Ἀνθρώπων δὲ ψυχαὶ εἴδωλα αὑτῶν ἰδοῦσαι οἷον Διονύσου ἐν κατόπτρ ἐκεῖ ἐγένοντο ἄνωθεν ὁρμηθεῖσαι, οὐκ ἀποτμηθεῖσαι οὐδ᾿ αὗται τῆς ἑαυτῶν ἀρχῆς τε καὶ νοῦ. οὐ γὰρ μετὰ το νο ἦλθον, ἀλλ᾿ ἔφθασαν μὲν μέχρι γῆς, κάρα δὲ αὐταῖς ἐστήρικται ὑπεράνω το ορανο. 

But the souls of men see their images as if in the mirror of Dionysus and come to be on that level with a leap from above: but even these are not cut off from their own principle and from intellect. For they did not come down with Intellect, but went on ahead of it down to earth, but their heads are firmly set above in heaven.

Plotinus, On The Difficulties of The Soul (1.17)

 “The mirror of Dionysus” was something the Titans used to distract Dionysus with his physical bodily appearance in order to kill him. So we get the idea of the physical self leading to death and, as with Aristotle, the things of the body as distractions from the higher and more important things of the mind (nous) which he says is still up there in the sky. Every time that we think, we are reconnecting with our higher self.

So let’s recap. For philosophers, food, drink and sex were considered dangerous as they distracted the mind from its higher pursuits. Doctors agreed, but put it across to their patients more in terms of weakness and ill health resulting from a loss of pneuma through sperm emission. This led to an ascetic tradition of men and women renouncing bodily pleasures to accumulate Holy Spirit (pneuma hagion) which, for Christians, would get them eternal life in the kingdom of god or, for neoplatonists, would let them return to their “true” self as pure mind, floating about in outer space.

* (This post is a transcript from a talk originally presented at Walton Hall, Milton Keynes, 8th May 2019).

Further Reading:

Blumenthal, H. J. (1993) Soul and Intellect: Studies in Plotinus and Later Neoplatonism, Variorum.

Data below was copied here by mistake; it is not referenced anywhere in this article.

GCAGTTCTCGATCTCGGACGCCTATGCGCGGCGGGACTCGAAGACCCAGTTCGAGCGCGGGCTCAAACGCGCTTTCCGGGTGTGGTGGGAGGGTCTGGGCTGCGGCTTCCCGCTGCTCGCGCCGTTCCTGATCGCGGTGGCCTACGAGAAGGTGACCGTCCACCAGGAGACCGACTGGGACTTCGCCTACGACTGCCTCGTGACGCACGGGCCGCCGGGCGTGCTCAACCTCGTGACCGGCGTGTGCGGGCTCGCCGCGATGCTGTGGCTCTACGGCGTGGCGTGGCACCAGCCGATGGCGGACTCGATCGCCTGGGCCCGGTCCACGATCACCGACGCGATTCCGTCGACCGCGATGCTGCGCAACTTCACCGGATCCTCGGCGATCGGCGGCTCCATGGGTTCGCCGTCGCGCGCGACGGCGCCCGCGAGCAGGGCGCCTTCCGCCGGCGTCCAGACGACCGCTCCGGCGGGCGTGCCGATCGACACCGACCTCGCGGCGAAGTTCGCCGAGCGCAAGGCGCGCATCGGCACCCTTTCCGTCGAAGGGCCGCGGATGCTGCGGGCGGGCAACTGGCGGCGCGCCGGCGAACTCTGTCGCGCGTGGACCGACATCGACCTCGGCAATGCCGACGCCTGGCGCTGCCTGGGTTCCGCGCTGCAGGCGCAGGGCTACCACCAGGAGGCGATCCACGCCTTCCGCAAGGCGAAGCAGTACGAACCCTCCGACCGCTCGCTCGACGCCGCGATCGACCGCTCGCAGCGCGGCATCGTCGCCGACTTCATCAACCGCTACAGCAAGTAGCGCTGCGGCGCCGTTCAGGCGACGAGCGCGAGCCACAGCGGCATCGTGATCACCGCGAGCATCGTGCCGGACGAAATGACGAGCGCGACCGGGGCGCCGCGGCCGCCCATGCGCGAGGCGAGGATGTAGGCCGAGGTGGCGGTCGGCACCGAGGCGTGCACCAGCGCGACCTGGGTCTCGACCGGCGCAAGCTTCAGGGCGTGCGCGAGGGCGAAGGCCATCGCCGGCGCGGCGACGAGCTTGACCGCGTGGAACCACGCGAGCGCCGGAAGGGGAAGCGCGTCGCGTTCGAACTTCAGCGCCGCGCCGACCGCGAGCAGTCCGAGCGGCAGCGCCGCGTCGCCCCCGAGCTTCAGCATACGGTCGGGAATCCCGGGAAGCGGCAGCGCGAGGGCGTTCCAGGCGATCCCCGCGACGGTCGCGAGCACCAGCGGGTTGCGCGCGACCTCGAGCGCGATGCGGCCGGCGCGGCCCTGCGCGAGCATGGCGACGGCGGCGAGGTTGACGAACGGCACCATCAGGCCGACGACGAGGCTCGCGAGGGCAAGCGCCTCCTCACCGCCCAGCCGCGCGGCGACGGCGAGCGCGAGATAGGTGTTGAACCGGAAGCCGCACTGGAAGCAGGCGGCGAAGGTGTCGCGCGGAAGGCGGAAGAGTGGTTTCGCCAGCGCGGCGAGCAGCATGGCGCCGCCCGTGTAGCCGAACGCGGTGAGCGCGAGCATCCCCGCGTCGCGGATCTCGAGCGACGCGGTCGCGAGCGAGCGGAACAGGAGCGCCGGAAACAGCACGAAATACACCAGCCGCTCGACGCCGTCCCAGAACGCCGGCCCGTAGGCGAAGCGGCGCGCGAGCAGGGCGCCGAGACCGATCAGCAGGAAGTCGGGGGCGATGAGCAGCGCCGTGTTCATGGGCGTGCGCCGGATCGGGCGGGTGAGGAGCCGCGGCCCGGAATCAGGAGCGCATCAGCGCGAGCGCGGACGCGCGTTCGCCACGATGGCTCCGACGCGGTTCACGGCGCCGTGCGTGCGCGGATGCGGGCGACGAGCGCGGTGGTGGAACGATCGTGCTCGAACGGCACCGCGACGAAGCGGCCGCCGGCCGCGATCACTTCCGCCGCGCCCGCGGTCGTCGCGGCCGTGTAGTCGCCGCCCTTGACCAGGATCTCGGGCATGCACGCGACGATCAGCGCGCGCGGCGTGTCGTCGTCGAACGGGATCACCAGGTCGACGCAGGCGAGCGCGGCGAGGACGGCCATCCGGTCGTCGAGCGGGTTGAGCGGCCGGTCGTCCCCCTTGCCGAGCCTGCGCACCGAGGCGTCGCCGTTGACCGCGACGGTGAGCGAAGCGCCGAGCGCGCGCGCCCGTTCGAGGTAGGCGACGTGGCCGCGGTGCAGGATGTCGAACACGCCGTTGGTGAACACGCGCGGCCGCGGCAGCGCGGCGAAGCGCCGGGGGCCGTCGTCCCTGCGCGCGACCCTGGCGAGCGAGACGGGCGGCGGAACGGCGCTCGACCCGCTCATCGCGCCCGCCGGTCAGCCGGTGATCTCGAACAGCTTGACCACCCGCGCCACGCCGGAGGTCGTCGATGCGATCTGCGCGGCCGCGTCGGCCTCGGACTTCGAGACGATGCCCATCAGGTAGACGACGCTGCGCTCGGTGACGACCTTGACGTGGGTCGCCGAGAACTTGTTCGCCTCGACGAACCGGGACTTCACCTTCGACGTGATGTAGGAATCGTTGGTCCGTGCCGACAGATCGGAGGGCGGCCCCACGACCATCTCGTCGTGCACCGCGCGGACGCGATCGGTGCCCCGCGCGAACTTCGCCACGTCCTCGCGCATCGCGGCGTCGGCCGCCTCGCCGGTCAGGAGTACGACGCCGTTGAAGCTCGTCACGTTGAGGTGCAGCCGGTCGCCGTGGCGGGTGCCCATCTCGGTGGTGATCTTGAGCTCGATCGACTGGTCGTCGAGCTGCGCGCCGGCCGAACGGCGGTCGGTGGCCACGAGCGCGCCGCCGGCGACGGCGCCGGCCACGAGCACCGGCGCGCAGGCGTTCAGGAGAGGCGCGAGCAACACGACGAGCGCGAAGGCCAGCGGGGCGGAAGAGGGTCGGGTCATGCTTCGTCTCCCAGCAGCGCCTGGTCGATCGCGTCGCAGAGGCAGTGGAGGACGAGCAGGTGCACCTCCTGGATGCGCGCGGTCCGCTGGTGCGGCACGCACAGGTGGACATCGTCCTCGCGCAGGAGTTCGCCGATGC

Emilsson, Eyjólfur Kjalar. (2007) Plotinus on Intellect, Clarendon Press, Oxford.

Foucault, Michel (1986) The Care of the Self: Volume 3 of the History of Sexuality, trans. Robert Hurley, Parthenon Books, New York.

Rohde, Erwin, (1925) Psyche: The Cult of Souls and Belief in Immortality among the Greeks, trans. W. B. Hillis, Harcourt, Brace & Company, London.

Rousselle, Aline. (1988) Porneia: On Desire and the Body in Antiquity, trans. Felicia Pheasant, Blackwell, Eugene, Oregon.

Simmons, Michael Bland. (2015) Universal Salvation in Late Antiquity, Oxford.

Snell, Bruno. (1953) The Discovery of The Mind: The Greek origins of European Thought, trans. T. G. Rosenmeyer, Harvard University Press, Cambridge, Massachusetts.

Verbeke, V. (1987) L’évolution de la Doctrine du Pneuma, Garland Publishing, inc, New York & London.


2 Comments Add yours

  1. classicalfix says:

    Reblogged this on ClassicalFix and commented:
    I’ve read this a few times now and I still find it to be a thoroughly engaging and in my opinion, deeply interesting post on the nature of the soul and body in antiquity.


  2. Hi Tony, thanks for reading! This article is playing with some provisional ideas for my dissertation, which has now changed significantly, but still retains a similar central thesis. I’m now focused on pneuma rather than soul, which has led me in some unforseen directions!